A page-wide panel. We’re looking straight at Montgomery Peer, now in his late-20s, garbed in full civilian attire (jeans and a T-shirt, etc), shot from his wait up, from behind a table, as seen from Path’s POV. Path/the reader is talking to Peer, and Peer is kind of sneering, pointing his right finger at her/the reader.

1. PEER: Jack Burnley’s a nitwit!

But ahh. Ixnay, ixnay. Then I just remembered Chris Claremont did this very opening with Kitty Pride in an X-Men comic from twenty years back. I think it was the very first issue to feature Paul Smith’s artwork, by the way.
“Professor Xavier is a jerk,” something like that.

Anyway. Opening with a slow, low-key conversation at a diner seems like a good idea, despite the sheer-un-originality of the proposed first panel.

Act II is a sci-fi, outer space opera, only condensed, and only not really. Path and Peer visit some old friends out there and discover that not everything is as it seems… Meaning, they will meet old acquaintances for the first time… sounds absurd, but it’ll make sense as we go. We’ll go deep into past continuity during Act II but in a totally new way, in which every character, every interaction, will seem brand-new.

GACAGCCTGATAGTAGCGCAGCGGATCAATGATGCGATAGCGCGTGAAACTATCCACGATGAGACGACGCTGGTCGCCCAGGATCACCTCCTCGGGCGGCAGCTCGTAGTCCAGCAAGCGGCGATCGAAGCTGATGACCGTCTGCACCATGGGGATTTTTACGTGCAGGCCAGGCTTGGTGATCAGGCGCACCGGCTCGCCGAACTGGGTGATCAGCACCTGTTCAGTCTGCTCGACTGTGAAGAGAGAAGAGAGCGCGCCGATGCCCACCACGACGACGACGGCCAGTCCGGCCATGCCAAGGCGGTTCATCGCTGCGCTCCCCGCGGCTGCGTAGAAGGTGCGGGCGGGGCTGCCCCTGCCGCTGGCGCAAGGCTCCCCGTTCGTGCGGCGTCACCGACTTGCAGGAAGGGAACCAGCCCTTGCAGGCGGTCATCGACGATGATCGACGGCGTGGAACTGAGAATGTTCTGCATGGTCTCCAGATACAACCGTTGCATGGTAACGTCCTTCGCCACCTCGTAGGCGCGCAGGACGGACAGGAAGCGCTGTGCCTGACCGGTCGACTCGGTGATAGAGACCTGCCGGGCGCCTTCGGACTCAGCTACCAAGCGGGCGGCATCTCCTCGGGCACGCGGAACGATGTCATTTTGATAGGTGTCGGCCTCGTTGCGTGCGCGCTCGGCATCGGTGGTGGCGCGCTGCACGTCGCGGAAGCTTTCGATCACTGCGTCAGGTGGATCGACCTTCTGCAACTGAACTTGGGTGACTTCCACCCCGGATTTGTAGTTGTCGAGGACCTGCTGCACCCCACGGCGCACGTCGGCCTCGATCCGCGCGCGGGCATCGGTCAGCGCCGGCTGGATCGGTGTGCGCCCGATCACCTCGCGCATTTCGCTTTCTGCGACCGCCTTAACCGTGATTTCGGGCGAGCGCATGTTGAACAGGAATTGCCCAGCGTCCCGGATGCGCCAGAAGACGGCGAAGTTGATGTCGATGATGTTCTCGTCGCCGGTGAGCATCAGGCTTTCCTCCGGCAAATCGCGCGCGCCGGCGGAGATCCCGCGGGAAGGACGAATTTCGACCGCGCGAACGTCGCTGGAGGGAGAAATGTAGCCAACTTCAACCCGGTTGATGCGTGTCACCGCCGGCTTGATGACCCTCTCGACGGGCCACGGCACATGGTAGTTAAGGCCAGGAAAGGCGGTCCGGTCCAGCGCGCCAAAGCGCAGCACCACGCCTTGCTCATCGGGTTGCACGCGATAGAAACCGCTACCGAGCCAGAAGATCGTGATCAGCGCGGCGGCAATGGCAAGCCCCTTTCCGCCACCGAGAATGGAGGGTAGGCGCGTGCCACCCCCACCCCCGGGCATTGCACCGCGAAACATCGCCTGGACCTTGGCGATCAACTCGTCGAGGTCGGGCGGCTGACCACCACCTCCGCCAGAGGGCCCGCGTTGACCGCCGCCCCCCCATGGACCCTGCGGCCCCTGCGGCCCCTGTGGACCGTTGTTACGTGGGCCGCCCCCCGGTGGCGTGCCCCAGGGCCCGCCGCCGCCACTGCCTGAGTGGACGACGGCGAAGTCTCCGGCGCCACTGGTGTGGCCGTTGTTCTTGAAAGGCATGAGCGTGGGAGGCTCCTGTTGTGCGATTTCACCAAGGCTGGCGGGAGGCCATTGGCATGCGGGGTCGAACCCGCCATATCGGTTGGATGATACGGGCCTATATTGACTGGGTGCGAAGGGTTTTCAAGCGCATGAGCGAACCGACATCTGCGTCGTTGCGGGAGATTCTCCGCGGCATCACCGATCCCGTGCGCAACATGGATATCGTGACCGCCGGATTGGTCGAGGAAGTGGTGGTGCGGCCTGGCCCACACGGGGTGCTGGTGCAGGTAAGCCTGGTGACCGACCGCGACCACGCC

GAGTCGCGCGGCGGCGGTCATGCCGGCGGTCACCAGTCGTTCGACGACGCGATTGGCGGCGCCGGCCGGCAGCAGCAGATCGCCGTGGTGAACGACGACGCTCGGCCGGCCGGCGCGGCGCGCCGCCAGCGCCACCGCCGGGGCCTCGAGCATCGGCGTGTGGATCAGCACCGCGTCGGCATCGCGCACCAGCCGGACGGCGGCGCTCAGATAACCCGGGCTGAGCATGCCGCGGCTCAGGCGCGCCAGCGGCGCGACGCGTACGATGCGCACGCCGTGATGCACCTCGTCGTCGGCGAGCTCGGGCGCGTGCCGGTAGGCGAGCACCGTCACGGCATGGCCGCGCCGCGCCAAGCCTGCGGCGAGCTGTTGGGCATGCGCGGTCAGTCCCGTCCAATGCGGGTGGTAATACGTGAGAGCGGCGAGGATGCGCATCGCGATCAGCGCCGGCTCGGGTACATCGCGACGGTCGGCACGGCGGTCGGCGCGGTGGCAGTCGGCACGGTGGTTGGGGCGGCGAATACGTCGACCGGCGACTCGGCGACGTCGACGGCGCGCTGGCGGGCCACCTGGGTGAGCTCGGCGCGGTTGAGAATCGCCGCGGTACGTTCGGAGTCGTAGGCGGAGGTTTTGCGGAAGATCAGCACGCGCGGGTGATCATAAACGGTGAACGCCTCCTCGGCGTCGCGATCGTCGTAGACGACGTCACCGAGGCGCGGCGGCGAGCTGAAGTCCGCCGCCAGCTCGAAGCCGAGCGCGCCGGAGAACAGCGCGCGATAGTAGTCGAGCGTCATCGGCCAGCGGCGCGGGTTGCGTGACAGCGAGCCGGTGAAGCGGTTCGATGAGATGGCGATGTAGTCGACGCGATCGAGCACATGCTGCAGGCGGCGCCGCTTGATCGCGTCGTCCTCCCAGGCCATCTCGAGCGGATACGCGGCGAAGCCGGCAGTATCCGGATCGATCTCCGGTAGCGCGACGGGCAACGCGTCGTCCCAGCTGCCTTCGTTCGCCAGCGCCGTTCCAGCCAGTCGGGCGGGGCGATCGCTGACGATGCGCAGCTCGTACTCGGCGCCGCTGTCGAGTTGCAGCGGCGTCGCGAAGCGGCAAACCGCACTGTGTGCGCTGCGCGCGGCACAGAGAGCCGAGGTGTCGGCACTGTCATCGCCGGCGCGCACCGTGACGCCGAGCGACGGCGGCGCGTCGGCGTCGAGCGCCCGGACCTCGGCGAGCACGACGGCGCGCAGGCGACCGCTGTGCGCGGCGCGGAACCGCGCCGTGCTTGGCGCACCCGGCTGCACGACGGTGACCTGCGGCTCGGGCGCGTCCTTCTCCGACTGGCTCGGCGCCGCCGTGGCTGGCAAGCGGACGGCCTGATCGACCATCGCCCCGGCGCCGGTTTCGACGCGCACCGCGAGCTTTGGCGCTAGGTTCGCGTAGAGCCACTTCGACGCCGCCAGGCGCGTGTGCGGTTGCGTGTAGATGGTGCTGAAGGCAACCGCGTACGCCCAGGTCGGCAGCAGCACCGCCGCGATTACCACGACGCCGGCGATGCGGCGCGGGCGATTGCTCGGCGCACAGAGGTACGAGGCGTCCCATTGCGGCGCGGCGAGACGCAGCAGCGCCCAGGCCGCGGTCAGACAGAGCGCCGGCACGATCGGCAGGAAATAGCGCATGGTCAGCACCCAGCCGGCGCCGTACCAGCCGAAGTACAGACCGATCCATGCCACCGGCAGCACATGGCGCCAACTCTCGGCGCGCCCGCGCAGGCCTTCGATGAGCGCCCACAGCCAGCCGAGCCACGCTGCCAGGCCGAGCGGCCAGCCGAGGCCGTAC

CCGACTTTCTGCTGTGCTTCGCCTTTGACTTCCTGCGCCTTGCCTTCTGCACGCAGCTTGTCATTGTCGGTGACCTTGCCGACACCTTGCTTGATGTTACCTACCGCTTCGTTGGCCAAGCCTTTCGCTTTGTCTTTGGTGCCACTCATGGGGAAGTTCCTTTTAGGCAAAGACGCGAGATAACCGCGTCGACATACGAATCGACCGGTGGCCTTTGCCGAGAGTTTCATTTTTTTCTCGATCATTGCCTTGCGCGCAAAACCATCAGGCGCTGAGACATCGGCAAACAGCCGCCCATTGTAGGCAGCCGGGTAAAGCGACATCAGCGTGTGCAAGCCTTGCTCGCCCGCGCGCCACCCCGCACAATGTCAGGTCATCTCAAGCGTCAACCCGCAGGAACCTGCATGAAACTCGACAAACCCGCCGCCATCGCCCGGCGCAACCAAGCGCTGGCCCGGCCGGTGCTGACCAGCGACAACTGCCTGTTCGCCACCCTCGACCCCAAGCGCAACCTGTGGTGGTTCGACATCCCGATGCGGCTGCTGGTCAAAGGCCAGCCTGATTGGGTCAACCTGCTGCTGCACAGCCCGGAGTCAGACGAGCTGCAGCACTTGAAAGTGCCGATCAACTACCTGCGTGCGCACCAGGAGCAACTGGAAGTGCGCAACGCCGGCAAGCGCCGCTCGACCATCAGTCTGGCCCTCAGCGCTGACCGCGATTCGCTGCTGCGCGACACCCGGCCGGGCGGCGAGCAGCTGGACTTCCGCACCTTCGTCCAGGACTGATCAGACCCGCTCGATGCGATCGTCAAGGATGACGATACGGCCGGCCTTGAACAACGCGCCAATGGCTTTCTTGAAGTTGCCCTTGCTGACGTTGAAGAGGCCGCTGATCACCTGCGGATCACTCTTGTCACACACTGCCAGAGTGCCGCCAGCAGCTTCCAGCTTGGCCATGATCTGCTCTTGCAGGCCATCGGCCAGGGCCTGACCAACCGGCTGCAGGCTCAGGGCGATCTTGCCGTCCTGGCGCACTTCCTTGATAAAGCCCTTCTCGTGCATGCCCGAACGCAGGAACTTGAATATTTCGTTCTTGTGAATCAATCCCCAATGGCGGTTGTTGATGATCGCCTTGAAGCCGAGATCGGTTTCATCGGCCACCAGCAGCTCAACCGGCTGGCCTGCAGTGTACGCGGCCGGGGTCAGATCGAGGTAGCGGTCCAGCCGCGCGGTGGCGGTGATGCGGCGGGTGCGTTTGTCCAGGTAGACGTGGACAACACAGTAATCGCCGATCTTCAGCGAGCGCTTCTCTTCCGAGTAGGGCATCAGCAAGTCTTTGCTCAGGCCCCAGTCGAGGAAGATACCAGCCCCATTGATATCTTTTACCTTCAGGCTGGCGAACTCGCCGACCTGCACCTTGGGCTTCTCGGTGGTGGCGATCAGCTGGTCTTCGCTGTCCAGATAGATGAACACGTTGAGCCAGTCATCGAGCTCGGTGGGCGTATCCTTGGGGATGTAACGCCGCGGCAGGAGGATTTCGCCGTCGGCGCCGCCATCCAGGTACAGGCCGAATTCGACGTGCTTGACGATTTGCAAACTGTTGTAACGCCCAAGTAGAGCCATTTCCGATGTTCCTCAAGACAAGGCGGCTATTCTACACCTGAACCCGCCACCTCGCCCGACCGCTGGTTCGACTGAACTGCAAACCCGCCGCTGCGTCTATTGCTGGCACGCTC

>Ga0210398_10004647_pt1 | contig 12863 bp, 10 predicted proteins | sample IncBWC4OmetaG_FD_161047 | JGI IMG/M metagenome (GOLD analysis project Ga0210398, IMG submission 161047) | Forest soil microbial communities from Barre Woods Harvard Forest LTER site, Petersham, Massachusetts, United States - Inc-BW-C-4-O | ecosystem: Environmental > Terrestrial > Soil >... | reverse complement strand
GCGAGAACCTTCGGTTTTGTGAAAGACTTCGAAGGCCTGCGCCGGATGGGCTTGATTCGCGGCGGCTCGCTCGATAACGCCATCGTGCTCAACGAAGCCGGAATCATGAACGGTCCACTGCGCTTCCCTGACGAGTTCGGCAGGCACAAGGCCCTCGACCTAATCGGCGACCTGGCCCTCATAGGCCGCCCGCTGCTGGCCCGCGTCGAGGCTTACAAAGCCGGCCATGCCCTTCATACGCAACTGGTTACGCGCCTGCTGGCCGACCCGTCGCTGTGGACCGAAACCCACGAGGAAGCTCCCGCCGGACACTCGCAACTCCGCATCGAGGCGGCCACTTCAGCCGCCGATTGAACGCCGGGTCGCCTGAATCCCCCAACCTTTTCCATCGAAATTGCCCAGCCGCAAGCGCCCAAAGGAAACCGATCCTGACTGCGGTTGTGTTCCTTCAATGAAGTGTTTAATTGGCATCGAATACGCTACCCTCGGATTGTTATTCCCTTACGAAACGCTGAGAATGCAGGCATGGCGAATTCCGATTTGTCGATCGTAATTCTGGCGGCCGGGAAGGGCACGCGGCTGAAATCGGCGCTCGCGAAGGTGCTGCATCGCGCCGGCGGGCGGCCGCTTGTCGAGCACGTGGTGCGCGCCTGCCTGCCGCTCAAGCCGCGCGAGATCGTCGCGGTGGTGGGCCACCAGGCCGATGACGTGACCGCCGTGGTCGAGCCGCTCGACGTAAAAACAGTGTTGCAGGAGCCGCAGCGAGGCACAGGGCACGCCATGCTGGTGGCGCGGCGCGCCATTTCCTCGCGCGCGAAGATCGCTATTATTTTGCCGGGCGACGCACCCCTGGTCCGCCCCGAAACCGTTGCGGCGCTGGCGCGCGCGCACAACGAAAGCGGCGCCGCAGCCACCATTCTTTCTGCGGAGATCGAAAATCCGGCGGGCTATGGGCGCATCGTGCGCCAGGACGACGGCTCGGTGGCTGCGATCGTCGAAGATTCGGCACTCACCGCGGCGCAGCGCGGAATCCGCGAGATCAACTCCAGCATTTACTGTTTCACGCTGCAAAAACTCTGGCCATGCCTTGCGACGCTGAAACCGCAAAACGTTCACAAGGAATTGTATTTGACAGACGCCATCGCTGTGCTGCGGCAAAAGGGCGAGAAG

And whereas in the first act we’ll have covered a question like, What’s your role in the world?, we’ll reverse that thinking for Act II, and it’ll go like, What’s the world’s role in your life?
This is basically a voucher for Peer’s having abandoned the life so soon & sudden, and should spring up the thought in Path’s mind that, Hey, maybe he hasn’t really returned after all, maybe he’s only here for the weekend…?